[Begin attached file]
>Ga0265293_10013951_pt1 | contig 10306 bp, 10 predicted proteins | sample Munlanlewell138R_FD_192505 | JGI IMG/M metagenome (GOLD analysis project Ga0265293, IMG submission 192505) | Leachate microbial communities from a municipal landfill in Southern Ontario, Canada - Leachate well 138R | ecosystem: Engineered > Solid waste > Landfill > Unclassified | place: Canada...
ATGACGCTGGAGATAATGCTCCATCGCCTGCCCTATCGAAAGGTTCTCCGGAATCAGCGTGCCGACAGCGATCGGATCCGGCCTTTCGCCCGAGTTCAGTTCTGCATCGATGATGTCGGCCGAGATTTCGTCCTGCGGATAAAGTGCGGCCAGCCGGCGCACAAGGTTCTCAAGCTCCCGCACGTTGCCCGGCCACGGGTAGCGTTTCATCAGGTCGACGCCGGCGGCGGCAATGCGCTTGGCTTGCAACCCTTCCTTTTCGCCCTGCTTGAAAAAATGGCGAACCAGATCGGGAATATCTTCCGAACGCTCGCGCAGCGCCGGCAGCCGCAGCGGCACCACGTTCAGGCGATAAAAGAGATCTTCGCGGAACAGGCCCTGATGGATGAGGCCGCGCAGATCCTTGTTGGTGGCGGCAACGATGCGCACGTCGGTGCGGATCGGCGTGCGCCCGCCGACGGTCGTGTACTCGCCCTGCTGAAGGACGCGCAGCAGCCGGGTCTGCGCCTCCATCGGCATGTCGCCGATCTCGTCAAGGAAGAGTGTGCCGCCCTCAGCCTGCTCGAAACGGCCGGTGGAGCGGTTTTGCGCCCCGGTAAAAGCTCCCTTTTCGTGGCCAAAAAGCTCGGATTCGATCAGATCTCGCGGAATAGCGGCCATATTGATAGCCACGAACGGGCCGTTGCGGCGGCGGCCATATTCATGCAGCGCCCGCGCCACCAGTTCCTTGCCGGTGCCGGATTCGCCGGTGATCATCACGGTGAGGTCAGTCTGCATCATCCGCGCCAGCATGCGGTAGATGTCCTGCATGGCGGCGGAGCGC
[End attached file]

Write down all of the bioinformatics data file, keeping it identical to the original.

>Ga0265293_10013951_pt1 | contig 10306 bp, 10 predicted proteins | sample Munlanlewell138R_FD_192505 | JGI IMG/M metagenome (GOLD analysis project Ga0265293, IMG submission 192505) | Leachate microbial communities from a municipal landfill in Southern Ontario, Canada - Leachate well 138R | ecosystem: Engineered > Solid waste > Landfill > Unclassified | place: Canada...
ATGACGCTGGAGATAATGCTCCATCGCCTGCCCTATCGAAAGGTTCTCCGGAATCAGCGTGCCGACAGCGATCGGATCCGGCCTTTCGCCCGAGTTCAGTTCTGCATCGATGATGTCGGCCGAGATTTCGTCCTGCGGATAAAGTGCGGCCAGCCGGCGCACAAGGTTCTCAAGCTCCCGCACGTTGCCCGGCCACGGGTAGCGTTTCATCAGGTCGACGCCGGCGGCGGCAATGCGCTTGGCTTGCAACCCTTCCTTTTCGCCCTGCTTGAAAAAATGGCGAACCAGATCGGGAATATCTTCCGAACGCTCGCGCAGCGCCGGCAGCCGCAGCGGCACCACGTTCAGGCGATAAAAGAGATCTTCGCGGAACAGGCCCTGATGGATGAGGCCGCGCAGATCCTTGTTGGTGGCGGCAACGATGCGCACGTCGGTGCGGATCGGCGTGCGCCCGCCGACGGTCGTGTACTCGCCCTGCTGAAGGACGCGCAGCAGCCGGGTCTGCGCCTCCATCGGCATGTCGCCGATCTCGTCAAGGAAGAGTGTGCCGCCCTCAGCCTGCTCGAAACGGCCGGTGGAGCGGTTTTGCGCCCCGGTAAAAGCTCCCTTTTCGTGGCCAAAAAGCTCGGATTCGATCAGATCTCGCGGAATAGCGGCCATATTGATAGCCACGAACGGGCCGTTGCGGCGGCGGCCATATTCATGCAGCGCCCGCGCCACCAGTTCCTTGCCGGTGCCGGATTCGCCGGTGATCATCACGGTGAGGTCAGTCTGCATCATCCGCGCCAGCATGCGGTAGATGTCCTGCATGGCGGCGGAGCGC